In honor of Dean Craig C. Hill’s retirement at the end of 2022, there’s a new addition to the portrait gallery in Kirby Hall Parlor at Perkins. A portrait of Dean Hill by artist James Tennison was unveiled at the Dean’s Christmas and Retirement Party on December 6.
Hill, the Leighton K. Farrell Endowed Dean and Professor of New Testament, announced in June 2022 that he would retire as dean December 31, 2022 due to medical reasons. He will remain a member of the Perkins faculty until December 31, 2023. Bishop Michael McKee became dean of Perkins ad interim effective January 1, 2023, and will serve until a permanent dean has been named. Bishop McKee served as episcopal leader of the North Texas Annual Conference from 2012 until his retirement from that position on January 1, 2023.
The portrait was made possible through the donations of members of the Perkins Executive Board, faculty and staff. Tennison’s portrait commissions have taken him across the United States and to England. His works include the official portraits of former Texas governors Rick Perry and Ann Richards, which hang in the State Capitol in Austin, portraits for the National Institutes of Health, Harvard University, Texas Christian University, Texas Instruments and Frito Lay, as well as many portraits for families. This is the second painting that he completed for Perkins – he painted the portrait of Dean William Lawrence when he retired in 2016 – and one of several that grace that SMU campus. He also painted portraits of James Zumberge, SMU’s seventh president from 1975 – 1980; L. Donald Shields, president from 1980 – 1986; and Kenneth Pye, SMU’s president from 1987-1994, as well as portraits of SMU donors Mr. & Mrs. David Miller and of Jerry Junkins, former Texas Instruments CEO and SMU trustee.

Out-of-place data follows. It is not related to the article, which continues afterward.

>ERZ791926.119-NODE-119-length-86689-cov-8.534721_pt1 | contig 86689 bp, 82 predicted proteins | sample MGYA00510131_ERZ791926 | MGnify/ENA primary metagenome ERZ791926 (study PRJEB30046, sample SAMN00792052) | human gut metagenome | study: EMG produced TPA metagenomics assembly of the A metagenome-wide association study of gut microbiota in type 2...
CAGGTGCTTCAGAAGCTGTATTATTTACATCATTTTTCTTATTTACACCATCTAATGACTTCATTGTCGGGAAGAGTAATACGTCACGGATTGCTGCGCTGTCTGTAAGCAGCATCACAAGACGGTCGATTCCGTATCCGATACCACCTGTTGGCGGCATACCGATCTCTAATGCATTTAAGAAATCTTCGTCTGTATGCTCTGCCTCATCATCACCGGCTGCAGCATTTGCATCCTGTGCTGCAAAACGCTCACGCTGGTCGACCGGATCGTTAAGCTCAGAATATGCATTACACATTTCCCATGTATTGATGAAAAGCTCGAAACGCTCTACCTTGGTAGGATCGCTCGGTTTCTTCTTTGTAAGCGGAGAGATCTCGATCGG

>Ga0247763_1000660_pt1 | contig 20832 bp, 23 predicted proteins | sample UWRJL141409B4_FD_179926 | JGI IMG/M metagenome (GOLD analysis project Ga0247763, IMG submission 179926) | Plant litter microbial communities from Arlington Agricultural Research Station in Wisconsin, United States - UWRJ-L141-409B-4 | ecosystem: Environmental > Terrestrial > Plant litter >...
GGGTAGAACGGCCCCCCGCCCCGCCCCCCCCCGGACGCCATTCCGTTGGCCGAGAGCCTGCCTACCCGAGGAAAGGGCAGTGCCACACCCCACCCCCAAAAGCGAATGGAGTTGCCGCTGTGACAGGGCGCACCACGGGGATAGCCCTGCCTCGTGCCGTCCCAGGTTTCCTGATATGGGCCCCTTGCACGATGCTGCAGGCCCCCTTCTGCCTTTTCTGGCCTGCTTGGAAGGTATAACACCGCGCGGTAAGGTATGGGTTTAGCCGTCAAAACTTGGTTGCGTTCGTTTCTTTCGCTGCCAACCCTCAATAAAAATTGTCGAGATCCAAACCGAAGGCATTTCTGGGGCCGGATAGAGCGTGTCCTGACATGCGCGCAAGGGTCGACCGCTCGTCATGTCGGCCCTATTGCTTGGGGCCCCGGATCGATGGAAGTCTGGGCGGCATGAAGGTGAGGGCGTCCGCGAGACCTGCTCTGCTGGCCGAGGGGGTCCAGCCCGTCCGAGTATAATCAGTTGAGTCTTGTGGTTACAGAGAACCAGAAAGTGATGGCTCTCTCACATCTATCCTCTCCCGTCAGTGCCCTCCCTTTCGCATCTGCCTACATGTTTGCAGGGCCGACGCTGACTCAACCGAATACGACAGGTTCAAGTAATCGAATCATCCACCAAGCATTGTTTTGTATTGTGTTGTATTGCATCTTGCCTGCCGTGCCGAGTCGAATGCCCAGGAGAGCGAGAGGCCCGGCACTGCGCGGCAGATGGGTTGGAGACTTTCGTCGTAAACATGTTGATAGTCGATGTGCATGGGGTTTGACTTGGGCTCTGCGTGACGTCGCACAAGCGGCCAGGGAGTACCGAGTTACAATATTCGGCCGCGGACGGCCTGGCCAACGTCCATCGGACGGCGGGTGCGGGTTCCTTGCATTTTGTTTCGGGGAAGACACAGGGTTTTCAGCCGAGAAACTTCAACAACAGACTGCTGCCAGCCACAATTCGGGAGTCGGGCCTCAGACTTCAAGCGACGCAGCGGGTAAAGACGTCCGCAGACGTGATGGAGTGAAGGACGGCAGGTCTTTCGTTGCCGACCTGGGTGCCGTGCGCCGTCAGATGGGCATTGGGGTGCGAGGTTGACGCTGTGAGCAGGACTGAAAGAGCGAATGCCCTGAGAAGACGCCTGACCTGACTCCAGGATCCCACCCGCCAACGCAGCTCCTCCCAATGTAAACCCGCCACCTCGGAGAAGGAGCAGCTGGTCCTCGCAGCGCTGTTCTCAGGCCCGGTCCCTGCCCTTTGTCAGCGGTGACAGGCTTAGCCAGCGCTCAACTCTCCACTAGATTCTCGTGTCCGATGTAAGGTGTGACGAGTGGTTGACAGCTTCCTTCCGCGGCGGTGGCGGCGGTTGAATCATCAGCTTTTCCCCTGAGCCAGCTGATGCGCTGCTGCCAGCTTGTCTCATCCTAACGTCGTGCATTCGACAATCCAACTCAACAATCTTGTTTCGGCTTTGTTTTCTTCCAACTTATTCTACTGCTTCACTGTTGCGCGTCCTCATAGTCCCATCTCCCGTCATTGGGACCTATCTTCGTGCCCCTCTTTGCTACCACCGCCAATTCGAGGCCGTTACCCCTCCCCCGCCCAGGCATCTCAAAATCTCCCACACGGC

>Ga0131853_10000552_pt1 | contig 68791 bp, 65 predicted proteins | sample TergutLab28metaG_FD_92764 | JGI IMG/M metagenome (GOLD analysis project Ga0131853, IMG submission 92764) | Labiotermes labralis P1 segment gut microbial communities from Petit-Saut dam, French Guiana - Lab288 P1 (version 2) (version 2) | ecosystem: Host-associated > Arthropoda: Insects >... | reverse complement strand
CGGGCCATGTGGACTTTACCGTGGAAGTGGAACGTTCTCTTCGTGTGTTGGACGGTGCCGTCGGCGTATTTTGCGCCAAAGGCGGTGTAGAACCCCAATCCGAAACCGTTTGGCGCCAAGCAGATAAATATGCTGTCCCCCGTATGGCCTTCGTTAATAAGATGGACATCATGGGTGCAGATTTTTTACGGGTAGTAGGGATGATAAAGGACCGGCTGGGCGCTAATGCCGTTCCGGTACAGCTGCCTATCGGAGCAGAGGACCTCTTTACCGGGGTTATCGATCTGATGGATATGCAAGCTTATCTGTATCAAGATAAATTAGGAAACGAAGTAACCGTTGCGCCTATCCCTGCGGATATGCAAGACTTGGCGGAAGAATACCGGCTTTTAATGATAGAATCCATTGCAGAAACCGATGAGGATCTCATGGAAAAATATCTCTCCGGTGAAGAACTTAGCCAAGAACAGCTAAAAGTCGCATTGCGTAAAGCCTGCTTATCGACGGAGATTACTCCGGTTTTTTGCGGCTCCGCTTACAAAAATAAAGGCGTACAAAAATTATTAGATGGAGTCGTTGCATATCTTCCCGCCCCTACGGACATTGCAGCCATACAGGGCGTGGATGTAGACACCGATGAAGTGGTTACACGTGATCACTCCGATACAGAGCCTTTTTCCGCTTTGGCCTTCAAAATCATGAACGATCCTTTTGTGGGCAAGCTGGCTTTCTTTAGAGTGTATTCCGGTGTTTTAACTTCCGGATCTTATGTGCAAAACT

Tennison traveled from his home in Whidbey Island, Wash., to Dallas to meet with Dean Hill in his office last year before beginning the portrait.
“I like to discuss the client’s expectations and how they would like it to look,” Tennison said. “It helps me to meet the person, to get to know them and learn more about them, and to see their gestures and natural poses. All of that informs the portrait.”
Tennison took many photographs during his visit.
“I’ve learned that people sort of pose themselves better than I can,” he said.
Noting that the painting would be added to the gallery of past Perkins deans in Kirby Hall, Tennison aimed to make his portrait consistent in terms of size and proportion. His impression of Dean Hill, he said, was of a very kind person, and “I just hope that that came through in his portrait.”
Confirmation that he captured his subject came from Dean Hill’s wife, Robin, who had a chance to review the portrait, and approved.